Next-Generation Patient Avatars for Understanding Heterogeneities in Chemotherapy Responses in Wilms Tumor and Pediatric Rhabdomyosarcoma
Candace Granberg, M.D., Patricio C. Gargollo, M.D., Slavic Fedyshyn, Sr Res Tech, Matthew A. Lowerison, RS-Fellow, Mario A. Cepeda, RS-Fellow, Tijani Osumah, M.D., Mohamed Ahmed, RS-Fellow, Julie Byrne, CRC, John C. Cheville, M.D., Hon S. Leong, Ph.D..
Mayo Clinic, Rochester, MN, USA.
BACKGROUND: Cancer cell lines do not readily simulate the original disease due to passage of the cell line beyond the natural history of the cancer. We sought to understand and outmaneuver drug resistance by establishing a patient-derived xenograft platform for patients with Wilms Tumor (WT) and Pediatric Rhabdomyosarcoma (RMS). We propose the use of chick embryos (FigA) as opposed to immunocompromised mice, as hundreds of avatars can be generated per patient tumor due to high tumor take rates (>85%), low cost per avatar ($1/host), short timeframe needed to evaluate systemic therapies, and retainment of original tumor architecture. This permits studies of tumor heterogeneity, wherein various regions of the primary tumor or metastases can be individually treated with drug to determine if functional heterogeneity exists between various regions when challenged with drug (FigB).
METHODS: Primary tumors or metastases from WT (n=2) and RMS patients (n=2) were obtained via nephrectomy and/or metastasectomy. Various cores (1 cm diameter) were obtained from each primary tumor or metastasis. Each core was subdivided into 2-3mm fragments, then implanted into the chorioallantoic membrane (CAM) of Day 9 chick embryos, resulting in N=36 hosts/region of a tumor. In instances where cores could not be collected for various regions of a primary tumor, such as resected metastases, the entire specimen was subdivided into 2-3 mm tumor fragments and all fragments were implanted. Cell lines were generated from each tumor, and a commercially available RMS cell line, G401 was used to form xenografts as a control. Monotherapies (Vincristine, D-actinomycin, Cyclophosphamide, Doxorubicin, saline vehicle) were used to treat PDXs to achieve clinically relevant Cmax’s for each drug. Treatment cycles consisted of topical application of drug (4 µL) to the surface of the PDX once on Day 13 embryos and again on Day 15 embryos. At endpoint, Day 17 embryos were submitted to high-frequency ultrasound imaging to quantitate changes in tumor volume and tumor vascularity after treatment and compared to saline vehicle control xenografts.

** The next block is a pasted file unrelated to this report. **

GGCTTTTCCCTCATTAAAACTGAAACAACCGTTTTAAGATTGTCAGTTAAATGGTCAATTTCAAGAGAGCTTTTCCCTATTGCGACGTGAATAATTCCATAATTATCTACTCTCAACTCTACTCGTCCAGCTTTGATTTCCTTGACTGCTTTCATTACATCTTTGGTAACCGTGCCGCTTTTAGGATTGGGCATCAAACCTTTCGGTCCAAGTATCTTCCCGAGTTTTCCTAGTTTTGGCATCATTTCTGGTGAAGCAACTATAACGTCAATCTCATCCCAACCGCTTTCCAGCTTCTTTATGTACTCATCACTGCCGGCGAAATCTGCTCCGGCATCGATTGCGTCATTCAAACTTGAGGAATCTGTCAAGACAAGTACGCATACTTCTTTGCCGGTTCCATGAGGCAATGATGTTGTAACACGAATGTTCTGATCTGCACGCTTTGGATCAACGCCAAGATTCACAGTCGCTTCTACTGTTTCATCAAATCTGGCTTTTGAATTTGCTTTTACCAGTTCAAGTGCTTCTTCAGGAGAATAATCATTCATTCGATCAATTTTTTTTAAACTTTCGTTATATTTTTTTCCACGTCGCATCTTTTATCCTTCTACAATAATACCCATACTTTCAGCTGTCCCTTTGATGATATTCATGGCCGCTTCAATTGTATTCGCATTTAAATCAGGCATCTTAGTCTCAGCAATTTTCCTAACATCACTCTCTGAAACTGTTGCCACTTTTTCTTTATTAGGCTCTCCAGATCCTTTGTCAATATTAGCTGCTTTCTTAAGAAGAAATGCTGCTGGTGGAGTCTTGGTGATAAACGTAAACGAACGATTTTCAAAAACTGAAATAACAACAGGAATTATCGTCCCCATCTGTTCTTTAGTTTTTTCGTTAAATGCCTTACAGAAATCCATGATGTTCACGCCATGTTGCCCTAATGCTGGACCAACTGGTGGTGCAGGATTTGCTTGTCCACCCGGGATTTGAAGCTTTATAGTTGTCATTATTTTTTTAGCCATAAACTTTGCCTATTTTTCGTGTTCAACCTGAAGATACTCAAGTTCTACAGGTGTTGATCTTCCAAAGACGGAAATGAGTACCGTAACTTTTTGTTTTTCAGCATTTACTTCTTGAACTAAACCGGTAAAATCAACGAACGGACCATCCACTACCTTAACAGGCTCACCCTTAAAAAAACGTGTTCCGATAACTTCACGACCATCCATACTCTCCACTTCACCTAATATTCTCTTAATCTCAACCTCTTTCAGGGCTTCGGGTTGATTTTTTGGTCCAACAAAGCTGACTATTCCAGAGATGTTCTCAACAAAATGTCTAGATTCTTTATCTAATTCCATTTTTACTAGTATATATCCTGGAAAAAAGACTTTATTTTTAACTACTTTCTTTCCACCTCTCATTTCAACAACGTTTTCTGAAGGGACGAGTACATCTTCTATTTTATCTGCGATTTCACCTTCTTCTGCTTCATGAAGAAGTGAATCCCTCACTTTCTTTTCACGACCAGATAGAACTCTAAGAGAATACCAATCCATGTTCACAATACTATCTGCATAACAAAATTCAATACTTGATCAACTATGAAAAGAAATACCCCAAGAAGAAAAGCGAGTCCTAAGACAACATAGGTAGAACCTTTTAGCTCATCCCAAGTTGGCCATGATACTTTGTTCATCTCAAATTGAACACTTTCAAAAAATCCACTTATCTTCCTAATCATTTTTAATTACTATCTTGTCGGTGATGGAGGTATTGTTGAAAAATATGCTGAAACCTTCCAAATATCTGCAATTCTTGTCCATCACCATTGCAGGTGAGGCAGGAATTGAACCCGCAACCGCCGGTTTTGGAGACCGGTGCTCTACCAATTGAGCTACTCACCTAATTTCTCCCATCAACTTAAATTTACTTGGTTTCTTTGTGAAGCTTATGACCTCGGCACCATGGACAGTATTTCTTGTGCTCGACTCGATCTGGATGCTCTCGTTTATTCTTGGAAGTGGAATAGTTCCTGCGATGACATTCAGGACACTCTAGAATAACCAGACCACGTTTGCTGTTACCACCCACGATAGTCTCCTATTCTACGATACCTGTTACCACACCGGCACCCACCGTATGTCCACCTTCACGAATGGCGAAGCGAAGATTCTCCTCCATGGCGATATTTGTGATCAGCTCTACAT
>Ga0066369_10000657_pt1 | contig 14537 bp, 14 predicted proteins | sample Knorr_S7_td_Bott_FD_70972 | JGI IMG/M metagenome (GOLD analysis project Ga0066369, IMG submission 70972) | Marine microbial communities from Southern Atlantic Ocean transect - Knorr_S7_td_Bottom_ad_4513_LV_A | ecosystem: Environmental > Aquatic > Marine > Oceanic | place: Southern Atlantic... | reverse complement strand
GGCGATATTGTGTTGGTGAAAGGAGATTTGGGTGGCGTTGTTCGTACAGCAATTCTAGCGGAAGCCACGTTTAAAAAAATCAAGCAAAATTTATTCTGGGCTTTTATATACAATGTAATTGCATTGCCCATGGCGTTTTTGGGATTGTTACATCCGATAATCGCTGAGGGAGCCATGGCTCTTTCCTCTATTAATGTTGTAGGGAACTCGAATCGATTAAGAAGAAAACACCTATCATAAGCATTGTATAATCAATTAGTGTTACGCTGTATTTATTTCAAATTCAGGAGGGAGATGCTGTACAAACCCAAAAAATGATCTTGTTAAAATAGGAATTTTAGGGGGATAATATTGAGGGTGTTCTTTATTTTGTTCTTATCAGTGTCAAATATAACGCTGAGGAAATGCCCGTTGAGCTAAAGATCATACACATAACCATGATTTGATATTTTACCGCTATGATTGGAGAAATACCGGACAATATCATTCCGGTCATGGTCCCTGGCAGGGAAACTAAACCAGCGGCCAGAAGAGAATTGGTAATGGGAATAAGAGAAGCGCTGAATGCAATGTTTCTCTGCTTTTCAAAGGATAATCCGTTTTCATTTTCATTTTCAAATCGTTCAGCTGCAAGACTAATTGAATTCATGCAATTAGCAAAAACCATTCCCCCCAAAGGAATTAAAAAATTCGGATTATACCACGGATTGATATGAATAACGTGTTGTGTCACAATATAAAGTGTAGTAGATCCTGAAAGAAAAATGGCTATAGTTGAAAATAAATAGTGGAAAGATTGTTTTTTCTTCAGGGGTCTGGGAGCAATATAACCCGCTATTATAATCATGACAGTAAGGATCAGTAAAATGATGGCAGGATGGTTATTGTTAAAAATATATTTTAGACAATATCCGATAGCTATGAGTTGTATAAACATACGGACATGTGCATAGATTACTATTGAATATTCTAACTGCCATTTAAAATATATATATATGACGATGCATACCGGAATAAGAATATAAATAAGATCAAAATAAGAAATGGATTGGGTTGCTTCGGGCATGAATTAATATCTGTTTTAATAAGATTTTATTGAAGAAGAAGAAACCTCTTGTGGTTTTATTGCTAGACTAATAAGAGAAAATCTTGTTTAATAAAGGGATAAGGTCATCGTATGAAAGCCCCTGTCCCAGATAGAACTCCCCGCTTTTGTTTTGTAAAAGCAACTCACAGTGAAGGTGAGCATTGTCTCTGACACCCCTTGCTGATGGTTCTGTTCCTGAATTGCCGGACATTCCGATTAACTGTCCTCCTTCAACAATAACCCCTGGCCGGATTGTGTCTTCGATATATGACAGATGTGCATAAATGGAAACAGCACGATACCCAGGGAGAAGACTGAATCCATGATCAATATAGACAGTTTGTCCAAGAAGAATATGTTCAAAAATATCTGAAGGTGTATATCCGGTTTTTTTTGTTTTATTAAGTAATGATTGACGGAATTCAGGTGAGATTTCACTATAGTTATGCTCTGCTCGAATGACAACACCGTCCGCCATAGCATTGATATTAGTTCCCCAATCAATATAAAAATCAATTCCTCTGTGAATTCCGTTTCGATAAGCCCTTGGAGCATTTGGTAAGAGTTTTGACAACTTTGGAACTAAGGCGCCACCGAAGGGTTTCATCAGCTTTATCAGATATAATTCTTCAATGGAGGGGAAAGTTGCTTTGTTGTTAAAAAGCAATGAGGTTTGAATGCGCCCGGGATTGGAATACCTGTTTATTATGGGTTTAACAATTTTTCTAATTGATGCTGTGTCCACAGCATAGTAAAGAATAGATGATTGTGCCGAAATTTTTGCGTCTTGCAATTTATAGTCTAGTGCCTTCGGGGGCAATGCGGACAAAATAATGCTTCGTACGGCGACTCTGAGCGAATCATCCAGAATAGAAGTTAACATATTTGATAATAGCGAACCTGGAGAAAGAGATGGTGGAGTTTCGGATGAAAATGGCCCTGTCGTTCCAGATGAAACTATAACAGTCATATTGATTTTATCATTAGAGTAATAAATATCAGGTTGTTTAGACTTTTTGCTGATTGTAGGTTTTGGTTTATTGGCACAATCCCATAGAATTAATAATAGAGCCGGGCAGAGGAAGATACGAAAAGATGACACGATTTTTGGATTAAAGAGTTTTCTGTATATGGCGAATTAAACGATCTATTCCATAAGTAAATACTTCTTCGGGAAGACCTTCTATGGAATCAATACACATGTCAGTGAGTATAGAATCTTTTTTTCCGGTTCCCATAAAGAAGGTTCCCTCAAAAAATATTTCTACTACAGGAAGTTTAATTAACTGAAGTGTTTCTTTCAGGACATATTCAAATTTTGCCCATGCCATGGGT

RESULTS: Both PDXs and cell lines either formed by via primary culture of the primary/metastases or commercially available cell lines generated viable tumors within 1-2 days of implantation (FigC) into the CAM, based on high-frequency ultrasound imaging of tumor perfusion (FigD) and histology (FigE). Treatment with individual chemotherapy revealed heterogeneous responses throughout the PDXs with an overall decrease in tumor volume observed. PDXs yielded histological findings that were more representative of WT or RMS whereas cell lines were uniformly similar throughout the tumor.
CONCLUSIONS: The chick embryo model is an excellent alternative to mice as patient avatars for pediatric oncology patients with WT or RMS. Given the rarity of these tumors, the development of primary cell lines will enable further drug resistance studies. Treatment with a cocktail of chemotherapies will be pursued to predict which patients will maximally benefit versus patients that should be offered immunotherapy instead.
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